There are public, or conventional prejudices, which may be considered the apotheosis of error; such is the prejudice of customs always ancient, fashion always new, and language. An insightful mind cannot develop its ideas in the absence of sufficiently energetic expressions. Definitions convey neither the true idea of things nor the proper way of conceiving them. Objects exist in one manner, we perceive them in another, and we describe them neither as they are, nor as we see them. Our ideas are false images, and our expressions equivocal signs. There are words whose usage is so arbitrary that they become unintelligible. Does anyone have a precise idea of fortune, of virtue, of truth? When will there be a treaty agreeing on the ideal signification of these terms? And in what language could it be written so as to be understood by all men in the same sense? We must wait until nature has formed all minds in the same mold.
Finally, there are prejudices of school or faction, based on incorrect notions, or on false principles of reasoning. Among these can be included certain impossibilities which time appears to have sanctioned; the squaring of the circle and perpetual motion, both chimeras remaining to be discovered. Art can combine, but it cannot create anew; the imperturbable order of nature derails the projects and endeavors of men.
Classical axioms lead minds astray: most men don't know how to think differently from others, and if they dared to, how many obstacles would need to be overcome in order to find efficient means to teach them? Think only of how one group, with despotic jealousy, would treat as an enemy and fomenter of faction anyone who failed to do battle for its doctrine, under its insignia, and with its weapons! It is this spirit of zealotry that for a long time has halted the progress of human knowledge and continues to halt it today. Having given Aristotle a kind of supremacy in the schools, the Theologians arrogated to themselves the exclusive right to understand and interpret him, and fabricated a profane conglomeration of revealed and natural truths by subjecting them to the same method. By a process of mutual explanation, reason and faith lent one another a feeble and destructive support, which confused the limits of each kind of notions: thus was born the intestine war between Philosophers and Theologians, which will perhaps last until ignorance and barbarism emerge once again from the dens of the North to swallow up all the quarrels of learned men in the ruin of empires.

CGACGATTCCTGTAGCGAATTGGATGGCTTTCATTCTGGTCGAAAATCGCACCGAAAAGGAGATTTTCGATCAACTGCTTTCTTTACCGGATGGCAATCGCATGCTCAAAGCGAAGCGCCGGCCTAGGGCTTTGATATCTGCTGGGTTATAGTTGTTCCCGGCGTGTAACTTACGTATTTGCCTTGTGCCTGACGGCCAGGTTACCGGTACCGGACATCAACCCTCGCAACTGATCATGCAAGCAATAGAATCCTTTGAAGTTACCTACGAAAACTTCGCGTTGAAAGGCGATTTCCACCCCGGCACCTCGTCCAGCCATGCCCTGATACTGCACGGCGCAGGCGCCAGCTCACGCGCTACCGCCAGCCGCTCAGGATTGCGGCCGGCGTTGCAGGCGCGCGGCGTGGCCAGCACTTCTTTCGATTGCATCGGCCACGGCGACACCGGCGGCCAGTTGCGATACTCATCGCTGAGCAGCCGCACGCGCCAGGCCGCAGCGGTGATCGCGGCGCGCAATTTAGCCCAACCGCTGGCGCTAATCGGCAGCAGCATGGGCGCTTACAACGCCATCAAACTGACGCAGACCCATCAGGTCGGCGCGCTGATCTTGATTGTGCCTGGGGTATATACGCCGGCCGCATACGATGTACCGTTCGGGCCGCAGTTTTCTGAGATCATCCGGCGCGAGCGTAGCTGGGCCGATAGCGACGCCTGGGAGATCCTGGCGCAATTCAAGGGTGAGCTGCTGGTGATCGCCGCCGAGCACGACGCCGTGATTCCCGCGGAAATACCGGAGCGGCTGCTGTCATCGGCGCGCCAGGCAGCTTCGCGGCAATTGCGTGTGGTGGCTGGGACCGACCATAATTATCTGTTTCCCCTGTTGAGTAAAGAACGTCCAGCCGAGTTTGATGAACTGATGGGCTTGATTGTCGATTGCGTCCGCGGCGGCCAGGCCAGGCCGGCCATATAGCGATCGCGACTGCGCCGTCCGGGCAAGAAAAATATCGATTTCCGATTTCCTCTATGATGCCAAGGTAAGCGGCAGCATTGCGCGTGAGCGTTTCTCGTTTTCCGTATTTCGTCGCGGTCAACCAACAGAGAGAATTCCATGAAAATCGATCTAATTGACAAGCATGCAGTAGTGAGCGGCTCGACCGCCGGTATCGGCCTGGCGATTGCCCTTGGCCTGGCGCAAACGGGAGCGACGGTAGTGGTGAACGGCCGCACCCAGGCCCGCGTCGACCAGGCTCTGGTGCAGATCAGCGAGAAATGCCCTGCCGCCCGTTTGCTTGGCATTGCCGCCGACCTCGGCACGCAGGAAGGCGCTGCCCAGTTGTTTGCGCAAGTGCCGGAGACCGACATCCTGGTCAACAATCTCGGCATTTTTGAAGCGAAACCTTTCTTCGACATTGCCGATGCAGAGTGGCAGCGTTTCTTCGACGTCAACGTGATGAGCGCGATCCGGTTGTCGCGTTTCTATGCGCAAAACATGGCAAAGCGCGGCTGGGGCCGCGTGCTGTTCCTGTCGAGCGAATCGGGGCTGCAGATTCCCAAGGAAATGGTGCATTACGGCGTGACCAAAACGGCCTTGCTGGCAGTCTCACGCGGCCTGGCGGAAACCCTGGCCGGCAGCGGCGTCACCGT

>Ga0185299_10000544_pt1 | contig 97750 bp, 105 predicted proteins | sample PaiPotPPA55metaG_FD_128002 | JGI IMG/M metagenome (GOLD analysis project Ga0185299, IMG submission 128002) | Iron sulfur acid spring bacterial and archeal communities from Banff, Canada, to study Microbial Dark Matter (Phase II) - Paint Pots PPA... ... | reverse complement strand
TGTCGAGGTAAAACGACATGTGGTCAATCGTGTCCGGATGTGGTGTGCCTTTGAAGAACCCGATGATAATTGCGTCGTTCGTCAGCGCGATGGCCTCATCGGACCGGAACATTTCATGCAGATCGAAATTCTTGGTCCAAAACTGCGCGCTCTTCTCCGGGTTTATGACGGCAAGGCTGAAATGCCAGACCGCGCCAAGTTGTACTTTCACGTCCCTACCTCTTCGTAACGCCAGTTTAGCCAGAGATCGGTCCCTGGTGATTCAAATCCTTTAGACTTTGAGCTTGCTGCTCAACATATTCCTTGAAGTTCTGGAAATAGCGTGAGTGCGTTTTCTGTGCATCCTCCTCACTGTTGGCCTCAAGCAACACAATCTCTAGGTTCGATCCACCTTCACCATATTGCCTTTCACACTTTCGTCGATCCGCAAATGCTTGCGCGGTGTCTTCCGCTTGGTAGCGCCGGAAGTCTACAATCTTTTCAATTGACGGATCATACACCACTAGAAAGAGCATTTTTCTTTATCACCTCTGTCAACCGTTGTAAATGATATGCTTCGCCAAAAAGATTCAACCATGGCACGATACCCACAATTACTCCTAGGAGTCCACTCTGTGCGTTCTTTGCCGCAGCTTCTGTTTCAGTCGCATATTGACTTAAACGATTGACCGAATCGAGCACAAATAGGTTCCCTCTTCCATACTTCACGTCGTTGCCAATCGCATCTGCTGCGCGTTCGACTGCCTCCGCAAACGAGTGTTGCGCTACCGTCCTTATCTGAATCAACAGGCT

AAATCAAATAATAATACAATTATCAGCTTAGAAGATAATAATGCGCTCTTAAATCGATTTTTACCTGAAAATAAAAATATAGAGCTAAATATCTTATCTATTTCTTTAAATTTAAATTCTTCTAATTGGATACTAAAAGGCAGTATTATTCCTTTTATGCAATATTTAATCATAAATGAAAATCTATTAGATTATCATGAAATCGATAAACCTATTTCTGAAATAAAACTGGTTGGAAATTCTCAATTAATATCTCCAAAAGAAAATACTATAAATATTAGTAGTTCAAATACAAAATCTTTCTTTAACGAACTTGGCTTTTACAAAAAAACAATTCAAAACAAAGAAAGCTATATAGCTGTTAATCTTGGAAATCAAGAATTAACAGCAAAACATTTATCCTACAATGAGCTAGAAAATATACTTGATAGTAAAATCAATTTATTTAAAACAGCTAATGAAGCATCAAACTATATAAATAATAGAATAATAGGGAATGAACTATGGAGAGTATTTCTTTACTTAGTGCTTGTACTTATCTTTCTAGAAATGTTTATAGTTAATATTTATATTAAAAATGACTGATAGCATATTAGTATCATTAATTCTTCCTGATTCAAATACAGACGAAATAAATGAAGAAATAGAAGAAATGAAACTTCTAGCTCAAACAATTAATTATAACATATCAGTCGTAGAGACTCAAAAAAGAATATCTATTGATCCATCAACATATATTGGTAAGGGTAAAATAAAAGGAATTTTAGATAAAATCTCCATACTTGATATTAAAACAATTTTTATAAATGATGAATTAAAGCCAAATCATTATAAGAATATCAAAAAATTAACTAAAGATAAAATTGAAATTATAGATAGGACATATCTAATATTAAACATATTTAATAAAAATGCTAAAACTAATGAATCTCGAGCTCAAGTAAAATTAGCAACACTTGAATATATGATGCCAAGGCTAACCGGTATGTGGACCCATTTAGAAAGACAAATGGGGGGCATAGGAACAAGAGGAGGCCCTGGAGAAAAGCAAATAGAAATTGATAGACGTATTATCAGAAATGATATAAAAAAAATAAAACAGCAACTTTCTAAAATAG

The sources of prejudices are also to be found in the passions; so much does interest impose on the understanding that it never looks at anything with a dry and indifferent eye. What pleases us is always true, just, useful, solid, and reasonable. To appease vanity or to flatter laziness, what is difficult is regarded as useless or impossible. Impatience fears the delays of examination; ambition can content itself neither with a moderate experience nor a mediocre success; pride disdains the details of experience and wishes to leap with one bound across the border between tentative and conclusive truths; the sense of propriety forces us to avoid certain problematic subjects; in sum, the understanding is incessantly halted in its course, or disturbed in its judgments.
The senses deceive us if we judge only from the impression of objects, which varies according to the disposition of our organs. The objects that are most significant frequently make only faint impressions, and unhappily for us, the mechanism of all motion depends on those delicate springs which escape our notice.
Each man constructs in his brain a small universe, of which he is the center, and around which revolve all the opinions that intersect, vanish, diverge or converge at the whim of the great mover, which is self-love. Truth occasionally shines out among these confused notions that collide with one another; but it passes by in an instant, as the sun does at the point of noon, in such a manner that we perceive it without being able to take hold of it or follow its course.
One of the prejudices of self-love is to believe that man is the uniquely cherished son of nature, the most perfect result of her works. We suppose that a more beautiful animal could not be made, nor anything more marvelous than the productions of art; hence came that amusing heresy of the anthropomorphites, those pious hermits who doubtless destroyed their faces, believing that they could not honor God sufficiently without giving him a human countenance.
Let man then rid himself of his prejudices, and approach nature with the pure eyes and uncorrupted sentiments that a modest virgin would inspire; he will contemplate her in all her beauty, worthy of all the joy he finds in the details of her charms.[1]

Prejudice and logic

According to American theologian Tryon Edwards, prejudices are rarely overcome by argument; not being founded in reason they cannot be destroyed by logic.[2]

See also



Burning at the stake, Biblical pretext for


  1. Bacon: Opus Maius (Greater Work), trans. R. B. Burke
  2. Don Bierle (2004). "3", Surprised by Faith. Chaska, MN, USA: FaithSearch International (, 63. ISBN 978-0-9714-1008-4.